Recent Buying Selling Lifestyle
Recent Buying Selling Lifestyle
Buying

Are you a good housemate?

16-Aug-2016
Written by Ashley Blake
The old saying, “you don’t truly know someone until you live with them” couldn’t be closer to the truth. Naturally you just assumed your mate with the perfectly groomed beard who’s dress sense is always on point would be a neat and tidy housemate right? Wrong! Little Johnny has no clue or manners for that matter and doesn’t even know what housemate etiquette is! He’s never been taught and never really needed to know, but you have just reached boiling point and all his naughty little habits are about to change!




We do however need to cut new housemates a little bit of slack sometimes, as they are new to the world of sharing and may not know where they stand on certain issues. Once they have a read of our Do’s and Don’ts it will be as clear as day and you can go on living happily with your buddy!
DO:
• A simple one but one of the most important, maintain a level of cleanliness. If you’re coming from a house where your parents did the cleaning up – forget about it – it’s in the past.
This is the real world and you’ve got a responsibility to clean up after yourself in the kitchen, bathroom, living space and bedroom.
In fact, it’s kind of the opposite of the parental home in that no one really cares if you “tidy your room” – but leave the communal spaces a mess and your housemates will be livid.




• Be diligent with your payments. Don’t be that friend who pays their rent late, or asks to continually borrow money off other housemates for rent. This will rub thin very quickly and you will find, many housemates won’t put up with it for long. Be organised with your money and with what payments occur on what days.




• Treat the property with respect. You all want to get your bond money back, so you collectively have a responsibly to maintain the house in the best possible condition.


Treat the items in the house with respect too, even if they do belong to a housemate.
As well as the actual bricks and mortar, you need to pay extra respect to all the furniture and appliances in it, because they don’t necessarily belong to you.




You might be used to putting your feet on the couch, but is it still your couch? If the answer’s no, then you need to check with the owner first. It may seem petty, but when it comes to other people’s property, you can’t afford to be lax.




DON’T:
• Help yourself to what’s not yours. Many cooks love sharing their food – seeing other people enjoy their creations is part of the joy. But not everyone feels this way, especially those on a budget.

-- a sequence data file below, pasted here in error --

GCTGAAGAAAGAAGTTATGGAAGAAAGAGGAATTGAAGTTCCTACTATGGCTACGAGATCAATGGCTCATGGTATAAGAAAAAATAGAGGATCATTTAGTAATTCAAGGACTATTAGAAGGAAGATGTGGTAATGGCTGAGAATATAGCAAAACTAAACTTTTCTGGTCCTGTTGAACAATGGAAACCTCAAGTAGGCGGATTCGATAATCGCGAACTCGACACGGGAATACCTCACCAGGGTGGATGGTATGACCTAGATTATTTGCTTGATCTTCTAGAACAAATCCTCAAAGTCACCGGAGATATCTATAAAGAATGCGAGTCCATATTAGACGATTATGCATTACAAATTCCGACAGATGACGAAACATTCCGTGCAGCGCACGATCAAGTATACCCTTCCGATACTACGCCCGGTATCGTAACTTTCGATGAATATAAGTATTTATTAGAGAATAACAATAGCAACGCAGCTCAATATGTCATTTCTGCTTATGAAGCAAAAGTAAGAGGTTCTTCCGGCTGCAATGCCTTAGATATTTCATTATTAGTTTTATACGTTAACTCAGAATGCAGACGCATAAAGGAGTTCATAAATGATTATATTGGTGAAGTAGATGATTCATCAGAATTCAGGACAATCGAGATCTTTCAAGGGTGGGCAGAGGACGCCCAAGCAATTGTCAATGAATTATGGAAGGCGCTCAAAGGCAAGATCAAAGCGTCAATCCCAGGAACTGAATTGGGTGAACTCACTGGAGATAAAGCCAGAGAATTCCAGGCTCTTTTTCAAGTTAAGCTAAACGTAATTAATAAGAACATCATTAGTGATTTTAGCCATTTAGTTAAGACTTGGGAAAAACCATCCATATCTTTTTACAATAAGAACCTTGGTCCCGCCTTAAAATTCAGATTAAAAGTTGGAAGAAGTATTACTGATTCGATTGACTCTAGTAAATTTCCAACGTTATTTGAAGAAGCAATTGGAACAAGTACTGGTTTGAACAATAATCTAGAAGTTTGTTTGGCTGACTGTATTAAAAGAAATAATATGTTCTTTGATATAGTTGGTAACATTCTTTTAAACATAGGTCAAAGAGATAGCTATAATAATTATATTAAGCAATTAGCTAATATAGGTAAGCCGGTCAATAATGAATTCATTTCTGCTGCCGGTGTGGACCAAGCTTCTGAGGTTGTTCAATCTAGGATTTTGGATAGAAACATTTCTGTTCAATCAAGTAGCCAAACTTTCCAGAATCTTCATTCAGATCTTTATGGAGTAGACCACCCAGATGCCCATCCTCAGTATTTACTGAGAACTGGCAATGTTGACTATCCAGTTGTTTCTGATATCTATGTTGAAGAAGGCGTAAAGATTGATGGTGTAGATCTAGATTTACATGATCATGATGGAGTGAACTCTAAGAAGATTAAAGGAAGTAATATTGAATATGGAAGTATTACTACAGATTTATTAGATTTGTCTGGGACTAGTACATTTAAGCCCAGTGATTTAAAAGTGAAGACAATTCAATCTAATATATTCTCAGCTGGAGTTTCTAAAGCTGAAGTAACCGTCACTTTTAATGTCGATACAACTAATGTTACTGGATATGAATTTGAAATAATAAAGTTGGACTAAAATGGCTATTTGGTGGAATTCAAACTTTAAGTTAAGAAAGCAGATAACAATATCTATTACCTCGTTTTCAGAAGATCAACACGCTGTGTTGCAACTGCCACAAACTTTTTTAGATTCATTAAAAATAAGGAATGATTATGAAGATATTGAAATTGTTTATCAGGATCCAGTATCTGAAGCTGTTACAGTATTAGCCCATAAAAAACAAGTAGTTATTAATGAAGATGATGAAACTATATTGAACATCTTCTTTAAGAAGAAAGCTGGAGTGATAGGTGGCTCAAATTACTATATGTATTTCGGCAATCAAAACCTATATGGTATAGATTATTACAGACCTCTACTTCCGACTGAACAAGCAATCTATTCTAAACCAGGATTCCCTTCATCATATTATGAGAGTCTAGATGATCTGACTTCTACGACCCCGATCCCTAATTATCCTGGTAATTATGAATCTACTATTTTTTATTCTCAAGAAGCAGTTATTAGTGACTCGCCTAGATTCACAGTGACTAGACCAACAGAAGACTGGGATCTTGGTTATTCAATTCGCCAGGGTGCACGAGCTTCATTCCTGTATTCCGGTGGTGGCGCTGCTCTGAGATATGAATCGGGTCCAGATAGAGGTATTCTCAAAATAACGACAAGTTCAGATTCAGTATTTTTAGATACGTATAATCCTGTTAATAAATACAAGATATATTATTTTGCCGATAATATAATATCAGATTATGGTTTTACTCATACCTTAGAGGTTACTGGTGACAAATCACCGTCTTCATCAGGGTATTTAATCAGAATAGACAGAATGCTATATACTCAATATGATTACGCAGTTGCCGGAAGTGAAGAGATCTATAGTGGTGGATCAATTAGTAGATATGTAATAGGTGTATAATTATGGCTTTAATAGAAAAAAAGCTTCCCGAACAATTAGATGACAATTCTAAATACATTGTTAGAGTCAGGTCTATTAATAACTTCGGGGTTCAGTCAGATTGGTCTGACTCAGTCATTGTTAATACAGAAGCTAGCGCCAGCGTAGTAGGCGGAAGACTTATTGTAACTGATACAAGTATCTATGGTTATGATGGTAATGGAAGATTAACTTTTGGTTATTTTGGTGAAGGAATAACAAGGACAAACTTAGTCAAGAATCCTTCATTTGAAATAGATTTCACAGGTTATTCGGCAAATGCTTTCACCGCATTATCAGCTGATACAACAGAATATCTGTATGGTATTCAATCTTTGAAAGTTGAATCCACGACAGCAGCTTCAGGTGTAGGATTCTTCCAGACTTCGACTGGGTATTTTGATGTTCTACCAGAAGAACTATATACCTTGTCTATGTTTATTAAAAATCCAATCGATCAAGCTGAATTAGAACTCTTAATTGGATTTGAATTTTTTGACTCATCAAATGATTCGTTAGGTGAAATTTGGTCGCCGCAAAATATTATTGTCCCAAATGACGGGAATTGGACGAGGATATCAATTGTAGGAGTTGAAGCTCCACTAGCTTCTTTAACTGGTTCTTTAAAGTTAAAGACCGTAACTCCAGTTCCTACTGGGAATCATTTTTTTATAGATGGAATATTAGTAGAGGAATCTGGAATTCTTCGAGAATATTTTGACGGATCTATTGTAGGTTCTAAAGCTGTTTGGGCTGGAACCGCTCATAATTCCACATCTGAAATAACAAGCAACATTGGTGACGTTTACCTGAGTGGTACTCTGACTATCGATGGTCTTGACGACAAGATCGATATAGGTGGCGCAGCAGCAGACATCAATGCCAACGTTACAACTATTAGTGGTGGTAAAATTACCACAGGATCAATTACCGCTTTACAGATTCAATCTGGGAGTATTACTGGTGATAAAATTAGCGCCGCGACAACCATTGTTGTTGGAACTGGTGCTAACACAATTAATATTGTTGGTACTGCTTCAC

If there’s a big batch of Bolognese cooling on the stove, don’t assume it’s up for grabs. Your housemate may be planning to get at least five or six freezer portions out of it.




If they do intend on sharing their food with you, your housemates will let you know. If they haven’t mentioned anything, don’t help yourself to their food.




• Adopt honorary housemates. If you’ve got a boyfriend/girlfriend that is constantly staying over – taking long showers and helping themselves to the milk – you may want to set out some ground rules.
If they’re not paying any rent your fellow housemates may end up resenting both you and your other half. Living with a couple may not be something they want to do.
If you’re not sure whether your guests are overstepping the line, just ask. If it is bothering them, your housemates will breathe a sigh of relief that they didn’t have to be the ones to awkwardly bring it up, and if it isn’t at least you’ve covered your bases and shown some initiative.




To most of us the above may seem like common sense and something that just comes naturally, but for people who have always lived at home with their parents or with people who don’t share the same respect for belongings as you do it may come as a shock! Sitting down with a new housemate before they move in and going through you Do’s and Don’t can help prevent so many problems down the track and is something that you should definitely take the time out to do.




SOURCE – Article based on a blog from realestate.com.au

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